DEAR HARRIETTE: A woman who used to be a close friend just informed me that she is writing a tell-all memoir about her life, and she plans to include me in it. There is no scandalous story about the two of us that I know of, but she and I were close for a long time, and she knows a lot of my backstory. Like most people, there are plenty of things that I would rather not see the light of day, certainly not in somebody’s book.
I want to put a stop to this before she gets going. This woman can be evil, and she has turned on most of her friends over the years. As soon as she does that, she talks about them like they were dogs, even if seemingly moments before they were tight. I have heard from two other former friends that she has threatened to expose their secrets as well. In some instances, what she is threatening is false, but often some part of it is true. Is there anything we can do to stop her? -- Exposed
DEAR EXPOSED: According to Cornell University, “Libel is a method of defamation expressed by print, writing, pictures, signs, effigies, or any communication embodied in physical form that is injurious to a person's reputation, exposes a person to public hatred, contempt or ridicule, or injures a person in his/her business or profession." From this perspective, you would think you have the right to sue this woman for potentially damaging your reputation, if she proceeds to publish negative things about you. The caveat is that to file suit against someone for libel, you do need to be able to prove that what the person is saying or publishing is false. If the statements that this woman makes about you or others are accurate, you do not have a case -- even if what she is saying is horrible.
Still, you may want to team up with the other people and talk to an attorney. Perhaps someone representing the lot of you can go to this woman and appeal to her, making it clear that you will sue if she proceeds. You can sue whether you will likely win or lose.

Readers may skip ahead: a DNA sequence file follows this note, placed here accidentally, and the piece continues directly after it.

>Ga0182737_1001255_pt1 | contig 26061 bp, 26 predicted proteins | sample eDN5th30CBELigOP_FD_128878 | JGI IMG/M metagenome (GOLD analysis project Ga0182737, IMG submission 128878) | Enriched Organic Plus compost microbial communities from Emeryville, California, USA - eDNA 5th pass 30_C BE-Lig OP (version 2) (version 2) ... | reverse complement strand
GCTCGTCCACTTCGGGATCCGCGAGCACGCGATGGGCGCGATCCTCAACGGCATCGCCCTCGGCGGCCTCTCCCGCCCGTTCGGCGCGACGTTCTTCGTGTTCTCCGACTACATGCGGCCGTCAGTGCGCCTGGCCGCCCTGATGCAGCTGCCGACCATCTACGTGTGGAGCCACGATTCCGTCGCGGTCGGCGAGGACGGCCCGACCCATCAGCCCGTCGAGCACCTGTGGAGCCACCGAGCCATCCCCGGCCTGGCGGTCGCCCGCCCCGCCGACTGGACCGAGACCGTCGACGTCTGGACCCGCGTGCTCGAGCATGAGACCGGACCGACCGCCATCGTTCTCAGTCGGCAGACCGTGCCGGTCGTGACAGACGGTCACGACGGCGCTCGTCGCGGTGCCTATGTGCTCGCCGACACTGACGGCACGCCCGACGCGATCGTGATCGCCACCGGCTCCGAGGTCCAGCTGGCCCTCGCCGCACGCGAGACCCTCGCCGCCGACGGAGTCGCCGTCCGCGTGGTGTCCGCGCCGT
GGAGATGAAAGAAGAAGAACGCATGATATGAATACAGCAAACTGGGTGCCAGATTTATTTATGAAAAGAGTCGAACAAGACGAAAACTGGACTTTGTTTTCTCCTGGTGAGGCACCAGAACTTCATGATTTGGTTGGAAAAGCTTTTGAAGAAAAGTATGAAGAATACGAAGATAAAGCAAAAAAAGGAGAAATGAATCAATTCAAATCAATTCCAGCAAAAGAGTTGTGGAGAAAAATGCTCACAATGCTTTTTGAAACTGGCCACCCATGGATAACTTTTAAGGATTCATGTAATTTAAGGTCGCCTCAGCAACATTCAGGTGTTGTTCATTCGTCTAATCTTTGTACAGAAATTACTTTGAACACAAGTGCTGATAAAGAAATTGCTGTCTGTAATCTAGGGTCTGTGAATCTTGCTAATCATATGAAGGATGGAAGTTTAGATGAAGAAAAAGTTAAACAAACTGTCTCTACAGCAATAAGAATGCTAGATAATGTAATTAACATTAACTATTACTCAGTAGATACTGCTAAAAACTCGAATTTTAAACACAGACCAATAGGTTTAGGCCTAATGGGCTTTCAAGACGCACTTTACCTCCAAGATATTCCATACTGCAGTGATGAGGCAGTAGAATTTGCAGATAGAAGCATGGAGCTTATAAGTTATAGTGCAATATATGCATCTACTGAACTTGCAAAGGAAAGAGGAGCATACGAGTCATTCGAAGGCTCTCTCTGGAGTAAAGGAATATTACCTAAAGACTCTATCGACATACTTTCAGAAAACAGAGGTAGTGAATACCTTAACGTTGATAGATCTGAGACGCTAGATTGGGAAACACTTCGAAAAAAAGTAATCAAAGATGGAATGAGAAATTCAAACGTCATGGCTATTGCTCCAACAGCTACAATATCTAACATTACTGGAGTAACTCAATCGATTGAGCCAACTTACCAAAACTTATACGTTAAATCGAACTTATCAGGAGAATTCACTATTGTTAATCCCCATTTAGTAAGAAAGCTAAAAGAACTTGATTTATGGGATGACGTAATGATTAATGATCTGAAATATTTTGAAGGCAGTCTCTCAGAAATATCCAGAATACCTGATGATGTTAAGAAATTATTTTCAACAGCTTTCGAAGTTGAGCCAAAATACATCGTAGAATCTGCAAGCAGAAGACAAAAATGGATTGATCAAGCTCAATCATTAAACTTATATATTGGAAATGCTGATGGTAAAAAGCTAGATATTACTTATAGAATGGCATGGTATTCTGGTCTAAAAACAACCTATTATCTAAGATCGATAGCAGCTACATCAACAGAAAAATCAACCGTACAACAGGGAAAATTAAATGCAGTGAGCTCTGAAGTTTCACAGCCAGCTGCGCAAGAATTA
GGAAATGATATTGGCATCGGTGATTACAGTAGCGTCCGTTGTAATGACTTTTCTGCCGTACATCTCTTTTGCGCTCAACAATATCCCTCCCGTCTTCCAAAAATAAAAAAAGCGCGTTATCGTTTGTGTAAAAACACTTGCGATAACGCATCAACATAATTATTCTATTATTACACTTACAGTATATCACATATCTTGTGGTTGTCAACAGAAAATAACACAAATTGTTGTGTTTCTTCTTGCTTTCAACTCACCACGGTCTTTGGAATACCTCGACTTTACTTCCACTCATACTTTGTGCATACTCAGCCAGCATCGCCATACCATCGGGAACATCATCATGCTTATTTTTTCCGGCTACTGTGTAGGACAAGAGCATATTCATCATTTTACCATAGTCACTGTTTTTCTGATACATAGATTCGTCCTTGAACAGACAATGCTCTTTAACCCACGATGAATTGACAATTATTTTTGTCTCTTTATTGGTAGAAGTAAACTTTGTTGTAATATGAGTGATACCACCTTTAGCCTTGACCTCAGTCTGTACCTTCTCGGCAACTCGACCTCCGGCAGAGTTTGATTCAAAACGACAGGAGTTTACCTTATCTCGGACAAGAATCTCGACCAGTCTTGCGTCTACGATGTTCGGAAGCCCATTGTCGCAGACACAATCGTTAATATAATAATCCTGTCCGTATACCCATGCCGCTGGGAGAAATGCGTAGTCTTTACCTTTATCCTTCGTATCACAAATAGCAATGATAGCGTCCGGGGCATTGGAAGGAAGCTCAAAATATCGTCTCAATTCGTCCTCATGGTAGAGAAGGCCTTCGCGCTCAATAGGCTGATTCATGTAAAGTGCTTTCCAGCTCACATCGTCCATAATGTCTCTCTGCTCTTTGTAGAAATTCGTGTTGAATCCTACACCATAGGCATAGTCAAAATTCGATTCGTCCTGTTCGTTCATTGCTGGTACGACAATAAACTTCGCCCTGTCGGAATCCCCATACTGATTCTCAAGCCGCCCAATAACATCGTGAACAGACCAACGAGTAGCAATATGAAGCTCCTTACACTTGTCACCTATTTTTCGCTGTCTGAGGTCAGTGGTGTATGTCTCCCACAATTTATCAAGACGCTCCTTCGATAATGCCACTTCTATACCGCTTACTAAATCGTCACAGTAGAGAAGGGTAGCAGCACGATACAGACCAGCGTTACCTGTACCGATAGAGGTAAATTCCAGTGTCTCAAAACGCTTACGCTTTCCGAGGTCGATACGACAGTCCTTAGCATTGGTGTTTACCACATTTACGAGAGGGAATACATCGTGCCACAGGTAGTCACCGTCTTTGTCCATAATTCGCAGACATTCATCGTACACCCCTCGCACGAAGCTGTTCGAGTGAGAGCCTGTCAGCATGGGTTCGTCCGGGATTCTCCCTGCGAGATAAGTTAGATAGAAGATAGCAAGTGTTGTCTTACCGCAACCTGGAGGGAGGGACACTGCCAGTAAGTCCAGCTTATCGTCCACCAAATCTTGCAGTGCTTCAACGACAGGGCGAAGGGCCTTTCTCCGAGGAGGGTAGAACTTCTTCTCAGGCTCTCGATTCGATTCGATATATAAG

DEAR HARRIETTE: I recently lost a lot of weight and was thinking that I should give away some of my clothes that are too big. I’m worried, though, because my weight tends to fluctuate. I have been working hard to lose, but what if I gain back those 20-odd pounds? I don’t want to have to buy more clothes later. My house is getting crowded by different sizes of clothing at this point. Should I chuck them and do my best to keep my weight down? I don’t know what to do. -- Not My Size
DEAR NOT MY SIZE: If you are serious about weight loss and want to raise the stakes, get rid of most, if not all, of your old clothes. Then, if you feel yourself gaining back some of the weight, immediately refresh your fitness and eating plan so that you stay the course. Make it difficult for yourself to have anything to wear if you get larger by giving away almost everything. This will help to clear out your closets and eliminate the fallback that you have relied on over the years. You can do it!
(Harriette Cole is a lifestylist and founder of DREAMLEAPERS, an initiative to help people access and activate their dreams. You can send questions to email@example.com or c/o Andrews McMeel Syndication, 1130 Walnut St., Kansas City, MO 64106.)